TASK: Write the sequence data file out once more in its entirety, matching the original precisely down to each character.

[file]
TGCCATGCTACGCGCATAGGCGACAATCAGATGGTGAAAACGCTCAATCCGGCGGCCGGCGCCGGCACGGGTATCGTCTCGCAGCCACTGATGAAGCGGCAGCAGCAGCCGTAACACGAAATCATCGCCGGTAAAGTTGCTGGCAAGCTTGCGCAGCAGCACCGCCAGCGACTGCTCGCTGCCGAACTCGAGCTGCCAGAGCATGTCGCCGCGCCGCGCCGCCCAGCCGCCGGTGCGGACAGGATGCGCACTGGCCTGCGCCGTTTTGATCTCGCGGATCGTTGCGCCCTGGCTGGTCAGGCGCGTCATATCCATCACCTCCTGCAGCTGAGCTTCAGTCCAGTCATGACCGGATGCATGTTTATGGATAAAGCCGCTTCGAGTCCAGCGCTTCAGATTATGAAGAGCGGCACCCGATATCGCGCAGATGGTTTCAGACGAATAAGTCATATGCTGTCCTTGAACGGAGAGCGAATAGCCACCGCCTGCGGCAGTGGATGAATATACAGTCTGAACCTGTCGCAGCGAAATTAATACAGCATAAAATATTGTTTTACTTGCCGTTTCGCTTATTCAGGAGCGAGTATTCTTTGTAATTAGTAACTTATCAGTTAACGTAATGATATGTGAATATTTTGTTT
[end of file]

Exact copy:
TGCCATGCTACGCGCATAGGCGACAATCAGATGGTGAAAACGCTCAATCCGGCGGCCGGCGCCGGCACGGGTATCGTCTCGCAGCCACTGATGAAGCGGCAGCAGCAGCCGTAACACGAAATCATCGCCGGTAAAGTTGCTGGCAAGCTTGCGCAGCAGCACCGCCAGCGACTGCTCGCTGCCGAACTCGAGCTGCCAGAGCATGTCGCCGCGCCGCGCCGCCCAGCCGCCGGTGCGGACAGGATGCGCACTGGCCTGCGCCGTTTTGATCTCGCGGATCGTTGCGCCCTGGCTGGTCAGGCGCGTCATATCCATCACCTCCTGCAGCTGAGCTTCAGTCCAGTCATGACCGGATGCATGTTTATGGATAAAGCCGCTTCGAGTCCAGCGCTTCAGATTATGAAGAGCGGCACCCGATATCGCGCAGATGGTTTCAGACGAATAAGTCATATGCTGTCCTTGAACGGAGAGCGAATAGCCACCGCCTGCGGCAGTGGATGAATATACAGTCTGAACCTGTCGCAGCGAAATTAATACAGCATAAAATATTGTTTTACTTGCCGTTTCGCTTATTCAGGAGCGAGTATTCTTTGTAATTAGTAACTTATCAGTTAACGTAATGATATGTGAATATTTTGTTT